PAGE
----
7 Common Mistakes in eLearning Translation & Localization

And How to Best Use Articulate Storyline for Translation

Articulate Translation LocalizationWith the worldwide e-Learning industry exceeding the size of the translation and localization industry after recent massive international growth, the needs for translation and localization of eLearning material has increased significantly over the last 5 years.  While global growth is everywhere, India, China and Malaysia are doubling their consumption of eLearning content every 2 years, leading growth rates in the industry.

Some of the most popular eLearning rapid authoring tools are iSpring Suite, Adobe Captivate and Articulate Storyline. Here, we will delve into the details of using Articulate Storyline and discuss the translation and localization challenges that one faces while converting Storyline content from one into multiple languages.

Articulate Storyline translation and localization challenges

Articulate Storyline Translation Localization

Articulate Text Export for Translation

Localization of e-learning projects developed in Articulate Studio is available through the strong Articulate Storyline translation feature. It allows the export, and later the import, of Articulate-related text including Presenter player elements (slide titles, navigation buttons, player tabs, etc.), embedded quizzes, and embedded interactions.

With many modules, parts and pieces involved in the process, the translation effort requires a well-coordinated plan. Numerous skills are required to address the different project challenges and should be led by an experienced project manager with strong understanding of the tool, its abilities and limitations! He or she will ensure that the right resources with the needed language, voice and technical skills are involved to make the different components of the project fall in their rightful places.

While the translation features are wonderful to have, there are still many challenges to overcome before producing quality output. Here is a short list of things to watch out for:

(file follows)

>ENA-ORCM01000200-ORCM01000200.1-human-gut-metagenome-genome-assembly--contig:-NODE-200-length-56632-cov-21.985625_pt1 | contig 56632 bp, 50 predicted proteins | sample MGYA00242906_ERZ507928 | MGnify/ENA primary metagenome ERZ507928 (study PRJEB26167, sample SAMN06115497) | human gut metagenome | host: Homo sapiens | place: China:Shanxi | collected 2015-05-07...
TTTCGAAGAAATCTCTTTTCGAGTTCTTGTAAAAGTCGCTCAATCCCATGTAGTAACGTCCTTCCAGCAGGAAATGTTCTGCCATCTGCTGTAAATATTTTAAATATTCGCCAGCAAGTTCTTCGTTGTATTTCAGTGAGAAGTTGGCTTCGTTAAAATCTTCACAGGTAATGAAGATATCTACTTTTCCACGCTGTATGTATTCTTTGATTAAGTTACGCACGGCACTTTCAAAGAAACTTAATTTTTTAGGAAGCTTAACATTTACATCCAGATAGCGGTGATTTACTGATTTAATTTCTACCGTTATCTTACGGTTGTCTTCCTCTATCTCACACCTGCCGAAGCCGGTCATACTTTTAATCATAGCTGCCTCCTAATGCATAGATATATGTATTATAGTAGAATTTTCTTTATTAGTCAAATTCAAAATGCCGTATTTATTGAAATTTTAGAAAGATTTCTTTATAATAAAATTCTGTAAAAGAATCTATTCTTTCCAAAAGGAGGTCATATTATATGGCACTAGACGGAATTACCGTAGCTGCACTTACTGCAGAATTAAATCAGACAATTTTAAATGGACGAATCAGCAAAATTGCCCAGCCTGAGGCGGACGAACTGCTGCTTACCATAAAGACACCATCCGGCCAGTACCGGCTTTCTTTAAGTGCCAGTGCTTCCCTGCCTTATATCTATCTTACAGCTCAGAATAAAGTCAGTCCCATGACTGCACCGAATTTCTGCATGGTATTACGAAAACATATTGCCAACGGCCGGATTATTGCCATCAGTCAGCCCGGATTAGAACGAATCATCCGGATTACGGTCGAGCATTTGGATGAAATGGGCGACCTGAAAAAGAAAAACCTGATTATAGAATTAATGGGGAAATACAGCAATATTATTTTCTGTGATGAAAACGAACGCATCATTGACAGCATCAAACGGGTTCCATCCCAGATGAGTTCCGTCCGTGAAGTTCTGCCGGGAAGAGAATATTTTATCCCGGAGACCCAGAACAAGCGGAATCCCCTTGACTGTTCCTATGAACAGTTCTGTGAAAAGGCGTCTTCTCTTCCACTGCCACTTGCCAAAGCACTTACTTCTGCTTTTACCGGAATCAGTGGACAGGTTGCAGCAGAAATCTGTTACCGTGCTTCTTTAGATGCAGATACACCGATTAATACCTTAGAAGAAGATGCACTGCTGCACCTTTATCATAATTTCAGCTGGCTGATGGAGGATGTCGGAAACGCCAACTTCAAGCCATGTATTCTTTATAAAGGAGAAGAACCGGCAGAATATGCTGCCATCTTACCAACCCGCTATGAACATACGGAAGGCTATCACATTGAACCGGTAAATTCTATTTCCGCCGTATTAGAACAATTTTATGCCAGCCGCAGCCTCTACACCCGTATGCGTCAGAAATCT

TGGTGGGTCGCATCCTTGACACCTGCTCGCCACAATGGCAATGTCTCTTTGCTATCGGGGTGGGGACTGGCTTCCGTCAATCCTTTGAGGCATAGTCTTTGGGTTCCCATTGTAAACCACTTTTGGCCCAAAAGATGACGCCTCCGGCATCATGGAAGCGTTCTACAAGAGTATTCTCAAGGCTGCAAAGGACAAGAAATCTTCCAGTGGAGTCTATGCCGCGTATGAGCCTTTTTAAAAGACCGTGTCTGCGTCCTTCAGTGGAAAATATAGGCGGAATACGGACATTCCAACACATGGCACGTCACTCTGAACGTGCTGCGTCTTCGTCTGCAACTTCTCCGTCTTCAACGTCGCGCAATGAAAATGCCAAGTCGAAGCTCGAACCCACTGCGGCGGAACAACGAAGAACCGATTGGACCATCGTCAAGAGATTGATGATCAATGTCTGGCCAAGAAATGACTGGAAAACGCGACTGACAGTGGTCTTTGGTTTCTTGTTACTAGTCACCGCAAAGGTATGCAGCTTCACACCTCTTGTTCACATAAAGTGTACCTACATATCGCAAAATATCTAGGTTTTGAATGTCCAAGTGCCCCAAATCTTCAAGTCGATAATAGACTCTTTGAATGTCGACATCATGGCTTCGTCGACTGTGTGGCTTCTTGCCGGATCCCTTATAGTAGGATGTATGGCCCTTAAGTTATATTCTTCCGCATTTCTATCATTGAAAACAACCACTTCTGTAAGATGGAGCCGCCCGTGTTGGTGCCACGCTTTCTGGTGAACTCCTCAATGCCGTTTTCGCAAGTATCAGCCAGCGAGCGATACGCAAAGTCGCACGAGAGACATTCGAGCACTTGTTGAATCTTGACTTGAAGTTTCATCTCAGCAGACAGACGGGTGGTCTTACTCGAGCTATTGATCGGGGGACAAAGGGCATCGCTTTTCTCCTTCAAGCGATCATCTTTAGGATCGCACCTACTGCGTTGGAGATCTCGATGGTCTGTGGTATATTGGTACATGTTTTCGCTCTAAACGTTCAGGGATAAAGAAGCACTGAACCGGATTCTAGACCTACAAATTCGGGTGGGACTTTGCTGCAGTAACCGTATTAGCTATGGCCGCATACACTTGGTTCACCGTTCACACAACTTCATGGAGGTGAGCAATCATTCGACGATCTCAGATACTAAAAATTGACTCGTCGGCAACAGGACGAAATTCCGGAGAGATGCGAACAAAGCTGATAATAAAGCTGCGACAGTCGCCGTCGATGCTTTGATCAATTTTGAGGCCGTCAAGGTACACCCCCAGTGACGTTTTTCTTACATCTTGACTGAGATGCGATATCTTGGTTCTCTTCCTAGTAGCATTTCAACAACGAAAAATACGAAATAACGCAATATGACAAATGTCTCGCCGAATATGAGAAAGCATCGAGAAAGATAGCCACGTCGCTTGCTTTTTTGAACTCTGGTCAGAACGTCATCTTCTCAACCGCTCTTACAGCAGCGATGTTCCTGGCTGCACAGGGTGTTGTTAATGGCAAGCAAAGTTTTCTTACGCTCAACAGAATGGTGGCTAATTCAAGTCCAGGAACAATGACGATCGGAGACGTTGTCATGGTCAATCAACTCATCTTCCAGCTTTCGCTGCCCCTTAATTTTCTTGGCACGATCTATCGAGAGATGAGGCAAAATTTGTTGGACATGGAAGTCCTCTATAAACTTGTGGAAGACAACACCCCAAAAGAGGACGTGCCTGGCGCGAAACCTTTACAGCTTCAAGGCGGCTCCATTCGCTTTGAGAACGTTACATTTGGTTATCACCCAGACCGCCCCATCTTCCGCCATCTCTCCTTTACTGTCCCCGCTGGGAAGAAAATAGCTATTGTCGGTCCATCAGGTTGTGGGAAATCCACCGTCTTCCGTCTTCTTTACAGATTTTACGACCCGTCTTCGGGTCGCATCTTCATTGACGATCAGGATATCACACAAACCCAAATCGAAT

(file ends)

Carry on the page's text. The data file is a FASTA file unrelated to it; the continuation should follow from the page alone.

1. Even small Articulate projects may involve more than 100 files! Exported and translated XLIFF or DOC files should import back without structure or character encoding issues into the project with text formatting intact. This could be a daunting task for the unprepared.
  2. Correcting character encoding and manual efforts are needed for unsupported languages. Confirm the language that you need and make sure it is supported by the software. If it is not, you can still use Articulate if you have the right team working on addressing character encoding and other technical issues.
  3. Keep in mind that the import/export feature does not work on all that requires translation. For instance, PowerPoint slide content and notes need to be handled separately, then audio re-recorded and video re-created for each target language, independently.
  4. There are other miscellaneous areas in the project that should also be addressed manually, such as the Articulate players interface text.

Not following the above requirements correctly will create the following unintended but highly noticeable issues:

  1. Text from Articulate exported files will be imported in the incorrect place,
  2. Misplaced or incorrect text format in the localized output, and/or
  3. Non-localized or junk text appearing in the output.

Storyline multilingual audio production challenges

Storyline Multilingual Audio Editor

Handling translation is one undertaking, handling the audio is a complete different one! Needless to say, you will also face many challenges dealing with the audio files and handling the necessary voice-recording sessions.

Since there are often 100’s of audio files, meticulous project preparation is needed to ensure that all audio files are properly transcribed, translated, recorded and end up in the correct quiz questions or slides. Furthermore, the instructions given to the voice talents recording the audio assets are very important in producing the correct audio files in all needed languages. Lastly, importation and synchronization of the audio with the animation, including placing silence intervals and annotations in the correct position in time and at the correct place are of paramount importance to produce quality work.

Failure to properly address the audio file recording, importing and synchronization issues will result in the following consequences:

  1. Original audio, instead of translated one, heard in the output,
  2. Output missing certain audio clips,
  3. Audio coupled with incorrect text on the slide or quiz interaction, and/or
  4. Animation or text out of sync with audio.

Go ahead, translate eLearning content, but…

Articulate is to be commended for the significant improvements in multilingual handling of its Storyline content. They have added many useful features that have reduced the time needed and the costs involved in localizing and translating eLearning content. Also, with the ability to export text in XLIFF or DOC formats, one can use Translation Memory tools to help leverage previous translations and further reduce cots!

But people that are involved in your multilingual Articulate production still have to be language, voice/audio recording and technical experts. Taking shortcuts through the process can severely degrade the final output quality, distracting users and deterring them from achieving their maximum learning potential!

When it comes to producing highly professional eLearning multilingual content, it is still best to hire an experienced translation and localization company!